A slow real estate market for sellers means real opportunity for buyers.
Here's how we determined the best places to bargain list.
"GMA" asked Zillow.com to identify the cities and towns where buyers are able to negotiate the biggest discount off the asking price. The resulting list is a really interesting mix. Keep in mind, buyers have succeeded in bargaining at every price range.
One such buyer is Helena Sturnick. When she moved from Massachusetts to Florida, she was prepared to pay as much as $375,000 for a house. So she was surprised when she found one that she liked -- listed for $365,000 – and elated when she bargained it down to $290,000.
"We said to our Realtors that this is the bottom line for us on this house, and if we can't get it there we will move on to the next house. So he called us with jubilation and said we got it," Sturnick said.
Her new hometown of Naples, Fla., is Zillow's No. 1 place to bargain, with most buyers wrangling about a 7 percent discount. Home values in Naples have already fallen far, but Zillow's statistics show there's still additional room to haggle.
"The fact that this was a buyer's market made a tremendous difference," Sturnick said.
The No. 2 best bargaining spot is Cape Cod, Mass. Buyers in this charming vacation area are routinely knocking 5 percent off the asking price. One house on a beautiful lot was listed for $340,000 and sold for $295,000.
Charleston, S.C., comes in at No. 3. Right now, buyers are negotiating an average 5 percent discount off list prices in Charleston. One four-bedroom split level home was listed for $370,000 and sold for $293,000 -- a $77,000 reduction. Plus, the sellers kicked in $5,000 toward the buyers' closing costs.
The No. 4 best place to bargain for a home is Merced, Calif. Merced has been hit hard by the foreclosure crisis. One house sold for $337,000 five years ago, yet the current buyers got it for $80,000, and that was $6,000 less than the asking price. Zillow says discounts in the lower price ranges are particularly aggressive because of the all the foreclosures nationwide.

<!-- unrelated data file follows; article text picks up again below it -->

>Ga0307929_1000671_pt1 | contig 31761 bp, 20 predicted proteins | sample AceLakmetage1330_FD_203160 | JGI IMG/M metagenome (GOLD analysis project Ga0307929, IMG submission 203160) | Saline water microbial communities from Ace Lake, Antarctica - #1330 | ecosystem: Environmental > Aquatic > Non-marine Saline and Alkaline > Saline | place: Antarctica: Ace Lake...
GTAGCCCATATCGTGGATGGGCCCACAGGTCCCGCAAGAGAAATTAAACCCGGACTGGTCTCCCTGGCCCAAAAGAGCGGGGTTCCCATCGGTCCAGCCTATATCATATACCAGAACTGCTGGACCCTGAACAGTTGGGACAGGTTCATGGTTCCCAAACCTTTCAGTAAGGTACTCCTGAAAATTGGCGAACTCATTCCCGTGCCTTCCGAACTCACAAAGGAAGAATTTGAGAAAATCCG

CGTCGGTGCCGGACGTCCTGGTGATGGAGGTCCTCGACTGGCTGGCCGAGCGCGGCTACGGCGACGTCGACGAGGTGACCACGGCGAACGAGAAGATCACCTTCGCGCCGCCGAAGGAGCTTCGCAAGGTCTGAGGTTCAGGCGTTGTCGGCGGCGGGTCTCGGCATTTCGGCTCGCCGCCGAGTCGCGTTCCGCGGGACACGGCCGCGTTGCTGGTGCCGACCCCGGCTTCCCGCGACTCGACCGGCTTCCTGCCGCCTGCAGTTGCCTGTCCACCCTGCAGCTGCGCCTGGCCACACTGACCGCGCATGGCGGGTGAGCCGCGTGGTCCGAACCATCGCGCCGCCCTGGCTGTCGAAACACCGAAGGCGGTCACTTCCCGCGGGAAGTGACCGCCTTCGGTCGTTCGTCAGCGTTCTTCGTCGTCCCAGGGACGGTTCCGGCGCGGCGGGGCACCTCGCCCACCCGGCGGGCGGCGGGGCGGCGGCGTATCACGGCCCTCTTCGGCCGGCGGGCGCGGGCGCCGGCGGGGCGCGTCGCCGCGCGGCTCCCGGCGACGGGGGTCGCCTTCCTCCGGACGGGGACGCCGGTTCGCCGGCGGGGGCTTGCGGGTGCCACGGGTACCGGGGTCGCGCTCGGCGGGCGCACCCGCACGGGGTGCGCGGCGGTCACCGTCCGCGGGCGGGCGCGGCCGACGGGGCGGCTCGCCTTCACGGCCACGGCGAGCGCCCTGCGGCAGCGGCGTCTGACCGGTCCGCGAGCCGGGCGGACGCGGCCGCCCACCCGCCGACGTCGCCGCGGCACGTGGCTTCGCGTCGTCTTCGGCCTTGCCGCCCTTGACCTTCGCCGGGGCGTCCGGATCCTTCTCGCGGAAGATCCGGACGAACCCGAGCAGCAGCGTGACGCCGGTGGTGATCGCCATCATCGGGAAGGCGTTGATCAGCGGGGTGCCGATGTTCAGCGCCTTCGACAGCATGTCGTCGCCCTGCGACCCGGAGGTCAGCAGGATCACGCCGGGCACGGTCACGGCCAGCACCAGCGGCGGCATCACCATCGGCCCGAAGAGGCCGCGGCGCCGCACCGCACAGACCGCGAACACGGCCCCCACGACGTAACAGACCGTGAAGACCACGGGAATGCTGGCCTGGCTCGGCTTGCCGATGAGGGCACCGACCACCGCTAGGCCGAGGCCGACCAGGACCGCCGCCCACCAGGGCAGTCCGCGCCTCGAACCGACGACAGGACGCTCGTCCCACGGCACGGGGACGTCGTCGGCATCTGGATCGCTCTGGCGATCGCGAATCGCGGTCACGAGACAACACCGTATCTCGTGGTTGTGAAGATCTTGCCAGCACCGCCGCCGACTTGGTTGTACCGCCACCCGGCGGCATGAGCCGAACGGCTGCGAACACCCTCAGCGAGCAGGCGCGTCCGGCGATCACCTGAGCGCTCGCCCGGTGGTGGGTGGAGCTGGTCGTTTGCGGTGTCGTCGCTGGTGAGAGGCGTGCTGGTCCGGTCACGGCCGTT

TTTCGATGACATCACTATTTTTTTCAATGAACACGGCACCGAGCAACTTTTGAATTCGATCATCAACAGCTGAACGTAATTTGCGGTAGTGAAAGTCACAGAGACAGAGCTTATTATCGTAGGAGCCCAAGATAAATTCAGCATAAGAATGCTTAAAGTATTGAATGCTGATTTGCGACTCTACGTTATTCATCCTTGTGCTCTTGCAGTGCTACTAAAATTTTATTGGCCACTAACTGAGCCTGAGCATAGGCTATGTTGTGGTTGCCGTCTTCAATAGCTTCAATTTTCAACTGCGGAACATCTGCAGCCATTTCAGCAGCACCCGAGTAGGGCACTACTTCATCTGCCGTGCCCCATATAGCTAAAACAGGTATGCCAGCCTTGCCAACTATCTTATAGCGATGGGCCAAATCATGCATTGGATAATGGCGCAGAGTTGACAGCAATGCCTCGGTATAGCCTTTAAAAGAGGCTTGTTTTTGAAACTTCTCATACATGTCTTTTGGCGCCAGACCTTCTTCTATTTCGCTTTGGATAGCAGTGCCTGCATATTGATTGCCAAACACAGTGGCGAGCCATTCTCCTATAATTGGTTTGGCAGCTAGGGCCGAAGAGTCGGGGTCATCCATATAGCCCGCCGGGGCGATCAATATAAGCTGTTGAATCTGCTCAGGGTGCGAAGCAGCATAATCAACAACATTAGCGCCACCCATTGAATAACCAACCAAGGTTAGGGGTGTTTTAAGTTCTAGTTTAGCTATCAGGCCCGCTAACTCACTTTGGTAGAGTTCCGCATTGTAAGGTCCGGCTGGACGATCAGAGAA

"You really want to think about staying in that home five, seven, even 10 years, because when home values hit the bottom it doesn't mean they're going to shoot back up," said Amy Bohutinsky of Zillow.com. "They will likely languish for a couple of years."
Finally, Chicago -- the only big city near the top of the list. Windy City homes are languishing on the market for four months on average, so buyers can whittle away at asking prices an average of 5 percent.
Check out this solid brick bungalow. List price: $300,000. Selling price: $170,000, close to half-price. Discounts like that are what make Chicago the No. 5 fifth-best place to bargain for a house.
While these are the top five places to bargain for a home, the entire country is a buyer's market.
That may sound depressing for sellers, but there's a silver lining: When buyers start to perceive that homes are great deals, more people jump in, the competition revs up and prices start to rise.
How can buyers gauge when they have a golden opportunity to bargain for a lower price?